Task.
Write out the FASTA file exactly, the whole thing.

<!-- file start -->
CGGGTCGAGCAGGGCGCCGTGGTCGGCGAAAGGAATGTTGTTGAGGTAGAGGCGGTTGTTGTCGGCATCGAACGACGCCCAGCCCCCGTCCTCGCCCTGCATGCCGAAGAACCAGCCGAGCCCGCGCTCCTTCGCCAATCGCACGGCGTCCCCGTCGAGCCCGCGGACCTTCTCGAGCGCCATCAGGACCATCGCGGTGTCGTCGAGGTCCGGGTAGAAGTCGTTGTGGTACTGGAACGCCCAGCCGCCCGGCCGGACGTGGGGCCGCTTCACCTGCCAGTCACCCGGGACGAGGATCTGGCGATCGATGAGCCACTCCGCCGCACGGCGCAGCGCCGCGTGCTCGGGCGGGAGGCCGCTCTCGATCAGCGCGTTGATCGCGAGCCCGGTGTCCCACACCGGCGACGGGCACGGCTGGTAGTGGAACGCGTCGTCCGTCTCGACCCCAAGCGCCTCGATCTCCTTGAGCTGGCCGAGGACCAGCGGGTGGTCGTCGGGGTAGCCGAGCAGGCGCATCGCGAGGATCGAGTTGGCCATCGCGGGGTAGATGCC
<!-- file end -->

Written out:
CGGGTCGAGCAGGGCGCCGTGGTCGGCGAAAGGAATGTTGTTGAGGTAGAGGCGGTTGTTGTCGGCATCGAACGACGCCCAGCCCCCGTCCTCGCCCTGCATGCCGAAGAACCAGCCGAGCCCGCGCTCCTTCGCCAATCGCACGGCGTCCCCGTCGAGCCCGCGGACCTTCTCGAGCGCCATCAGGACCATCGCGGTGTCGTCGAGGTCCGGGTAGAAGTCGTTGTGGTACTGGAACGCCCAGCCGCCCGGCCGGACGTGGGGCCGCTTCACCTGCCAGTCACCCGGGACGAGGATCTGGCGATCGATGAGCCACTCCGCCGCACGGCGCAGCGCCGCGTGCTCGGGCGGGAGGCCGCTCTCGATCAGCGCGTTGATCGCGAGCCCGGTGTCCCACACCGGCGACGGGCACGGCTGGTAGTGGAACGCGTCGTCCGTCTCGACCCCAAGCGCCTCGATCTCCTTGAGCTGGCCGAGGACCAGCGGGTGGTCGTCGGGGTAGCCGAGCAGGCGCATCGCGAGGATCGAGTTGGCCATCGCGGGGTAGATGCC